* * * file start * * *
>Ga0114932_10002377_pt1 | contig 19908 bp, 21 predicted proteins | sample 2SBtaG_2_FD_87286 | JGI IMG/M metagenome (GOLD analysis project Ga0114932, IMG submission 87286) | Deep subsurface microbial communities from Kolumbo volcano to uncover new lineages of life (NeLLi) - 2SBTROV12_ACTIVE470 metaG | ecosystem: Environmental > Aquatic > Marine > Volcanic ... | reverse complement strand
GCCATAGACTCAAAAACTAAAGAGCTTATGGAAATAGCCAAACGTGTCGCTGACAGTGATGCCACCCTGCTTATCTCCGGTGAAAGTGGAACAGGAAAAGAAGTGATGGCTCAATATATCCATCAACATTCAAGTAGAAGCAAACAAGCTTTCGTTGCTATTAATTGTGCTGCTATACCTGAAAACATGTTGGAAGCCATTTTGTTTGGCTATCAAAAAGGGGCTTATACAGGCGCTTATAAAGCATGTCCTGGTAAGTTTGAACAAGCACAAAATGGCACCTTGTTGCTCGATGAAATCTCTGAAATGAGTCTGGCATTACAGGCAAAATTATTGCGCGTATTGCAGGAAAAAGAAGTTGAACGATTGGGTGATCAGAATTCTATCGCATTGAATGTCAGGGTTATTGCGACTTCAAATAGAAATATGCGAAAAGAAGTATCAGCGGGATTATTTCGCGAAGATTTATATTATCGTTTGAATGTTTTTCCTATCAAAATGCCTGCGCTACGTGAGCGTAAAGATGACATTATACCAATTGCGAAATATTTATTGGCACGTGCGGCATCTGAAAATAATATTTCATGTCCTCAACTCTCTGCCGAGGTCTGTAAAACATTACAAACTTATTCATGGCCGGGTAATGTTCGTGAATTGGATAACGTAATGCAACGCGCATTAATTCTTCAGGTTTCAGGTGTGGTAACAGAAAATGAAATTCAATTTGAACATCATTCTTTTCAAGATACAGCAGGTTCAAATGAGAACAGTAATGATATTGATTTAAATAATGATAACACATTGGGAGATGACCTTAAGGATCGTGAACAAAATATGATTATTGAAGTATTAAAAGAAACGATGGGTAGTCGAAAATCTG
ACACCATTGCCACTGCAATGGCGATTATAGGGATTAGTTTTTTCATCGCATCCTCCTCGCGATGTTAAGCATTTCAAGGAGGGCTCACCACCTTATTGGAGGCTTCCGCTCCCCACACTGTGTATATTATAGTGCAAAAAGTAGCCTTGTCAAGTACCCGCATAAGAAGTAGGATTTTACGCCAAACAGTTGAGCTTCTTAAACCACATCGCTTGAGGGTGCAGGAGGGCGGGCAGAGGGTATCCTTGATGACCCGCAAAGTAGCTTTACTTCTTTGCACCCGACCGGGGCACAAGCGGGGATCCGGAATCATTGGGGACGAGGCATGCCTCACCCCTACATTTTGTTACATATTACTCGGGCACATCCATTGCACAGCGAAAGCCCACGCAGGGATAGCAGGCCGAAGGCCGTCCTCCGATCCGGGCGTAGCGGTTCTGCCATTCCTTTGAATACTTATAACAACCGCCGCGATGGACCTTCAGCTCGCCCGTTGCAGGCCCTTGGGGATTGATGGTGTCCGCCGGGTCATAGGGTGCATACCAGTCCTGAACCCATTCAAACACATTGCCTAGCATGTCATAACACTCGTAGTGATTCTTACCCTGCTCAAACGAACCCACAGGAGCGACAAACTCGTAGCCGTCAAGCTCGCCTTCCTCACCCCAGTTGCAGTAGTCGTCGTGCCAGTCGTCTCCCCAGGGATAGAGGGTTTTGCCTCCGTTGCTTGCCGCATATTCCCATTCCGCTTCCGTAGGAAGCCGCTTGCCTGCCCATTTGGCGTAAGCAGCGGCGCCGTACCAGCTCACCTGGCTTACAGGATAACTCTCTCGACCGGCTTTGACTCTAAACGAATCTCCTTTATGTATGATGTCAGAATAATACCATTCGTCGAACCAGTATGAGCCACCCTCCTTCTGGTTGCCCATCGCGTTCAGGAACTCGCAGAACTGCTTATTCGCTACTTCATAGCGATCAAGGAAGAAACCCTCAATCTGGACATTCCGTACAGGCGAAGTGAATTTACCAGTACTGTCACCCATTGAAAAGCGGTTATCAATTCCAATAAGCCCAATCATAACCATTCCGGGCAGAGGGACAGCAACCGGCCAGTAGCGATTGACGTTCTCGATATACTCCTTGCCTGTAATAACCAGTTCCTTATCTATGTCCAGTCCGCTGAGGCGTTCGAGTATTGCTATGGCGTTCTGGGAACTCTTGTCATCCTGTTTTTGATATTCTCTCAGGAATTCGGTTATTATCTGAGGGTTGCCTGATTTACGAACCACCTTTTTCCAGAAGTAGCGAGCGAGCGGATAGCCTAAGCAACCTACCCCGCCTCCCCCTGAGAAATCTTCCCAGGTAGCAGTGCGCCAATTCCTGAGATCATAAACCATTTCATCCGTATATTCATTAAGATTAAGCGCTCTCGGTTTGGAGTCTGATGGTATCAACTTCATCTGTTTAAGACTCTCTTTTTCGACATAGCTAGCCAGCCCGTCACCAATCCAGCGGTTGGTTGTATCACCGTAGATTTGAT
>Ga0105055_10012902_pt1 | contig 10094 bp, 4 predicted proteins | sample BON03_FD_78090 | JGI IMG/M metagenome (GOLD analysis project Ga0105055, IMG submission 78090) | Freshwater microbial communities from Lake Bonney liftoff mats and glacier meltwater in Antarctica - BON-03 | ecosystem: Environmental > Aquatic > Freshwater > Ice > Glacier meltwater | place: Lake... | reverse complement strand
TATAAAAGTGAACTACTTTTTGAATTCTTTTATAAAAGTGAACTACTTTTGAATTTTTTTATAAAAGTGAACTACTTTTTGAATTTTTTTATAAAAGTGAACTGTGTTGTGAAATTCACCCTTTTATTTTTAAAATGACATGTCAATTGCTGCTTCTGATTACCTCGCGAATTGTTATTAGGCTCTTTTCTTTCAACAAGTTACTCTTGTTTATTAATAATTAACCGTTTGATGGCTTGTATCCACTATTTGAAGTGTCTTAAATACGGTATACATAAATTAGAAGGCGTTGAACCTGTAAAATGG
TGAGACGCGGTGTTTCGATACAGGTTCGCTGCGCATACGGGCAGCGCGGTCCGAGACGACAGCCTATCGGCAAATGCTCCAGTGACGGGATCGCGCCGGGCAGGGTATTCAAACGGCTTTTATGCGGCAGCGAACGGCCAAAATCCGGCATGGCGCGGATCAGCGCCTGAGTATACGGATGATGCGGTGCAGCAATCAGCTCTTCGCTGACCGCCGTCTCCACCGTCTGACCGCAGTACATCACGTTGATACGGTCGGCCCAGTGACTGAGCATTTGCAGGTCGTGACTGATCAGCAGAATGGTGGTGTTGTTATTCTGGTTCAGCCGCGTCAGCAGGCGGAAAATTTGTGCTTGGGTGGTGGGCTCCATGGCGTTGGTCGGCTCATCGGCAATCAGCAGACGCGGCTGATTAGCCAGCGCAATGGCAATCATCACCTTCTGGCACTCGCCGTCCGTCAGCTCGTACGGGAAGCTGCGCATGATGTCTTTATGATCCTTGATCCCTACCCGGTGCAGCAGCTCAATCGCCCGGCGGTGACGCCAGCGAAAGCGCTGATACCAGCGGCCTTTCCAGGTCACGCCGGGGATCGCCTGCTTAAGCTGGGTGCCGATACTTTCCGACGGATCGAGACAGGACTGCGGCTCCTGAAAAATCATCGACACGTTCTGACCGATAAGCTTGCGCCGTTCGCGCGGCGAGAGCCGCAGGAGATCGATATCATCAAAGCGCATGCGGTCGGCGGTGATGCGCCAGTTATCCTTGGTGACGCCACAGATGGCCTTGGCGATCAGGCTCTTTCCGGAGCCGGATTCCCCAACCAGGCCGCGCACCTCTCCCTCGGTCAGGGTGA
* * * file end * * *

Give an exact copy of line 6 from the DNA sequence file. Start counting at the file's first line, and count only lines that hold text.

TGAGACGCGGTGTTTCGATACAGGTTCGCTGCGCATACGGGCAGCGCGGTCCGAGACGACAGCCTATCGGCAAATGCTCCAGTGACGGGATCGCGCCGGGCAGGGTATTCAAACGGCTTTTATGCGGCAGCGAACGGCCAAAATCCGGCATGGCGCGGATCAGCGCCTGAGTATACGGATGATGCGGTGCAGCAATCAGCTCTTCGCTGACCGCCGTCTCCACCGTCTGACCGCAGTACATCACGTTGATACGGTCGGCCCAGTGACTGAGCATTTGCAGGTCGTGACTGATCAGCAGAATGGTGGTGTTGTTATTCTGGTTCAGCCGCGTCAGCAGGCGGAAAATTTGTGCTTGGGTGGTGGGCTCCATGGCGTTGGTCGGCTCATCGGCAATCAGCAGACGCGGCTGATTAGCCAGCGCAATGGCAATCATCACCTTCTGGCACTCGCCGTCCGTCAGCTCGTACGGGAAGCTGCGCATGATGTCTTTATGATCCTTGATCCCTACCCGGTGCAGCAGCTCAATCGCCCGGCGGTGACGCCAGCGAAAGCGCTGATACCAGCGGCCTTTCCAGGTCACGCCGGGGATCGCCTGCTTAAGCTGGGTGCCGATACTTTCCGACGGATCGAGACAGGACTGCGGCTCCTGAAAAATCATCGACACGTTCTGACCGATAAGCTTGCGCCGTTCGCGCGGCGAGAGCCGCAGGAGATCGATATCATCAAAGCGCATGCGGTCGGCGGTGATGCGCCAGTTATCCTTGGTGACGCCACAGATGGCCTTGGCGATCAGGCTCTTTCCGGAGCCGGATTCCCCAACCAGGCCGCGCACCTCTCCCTCGGTCAGGGTGA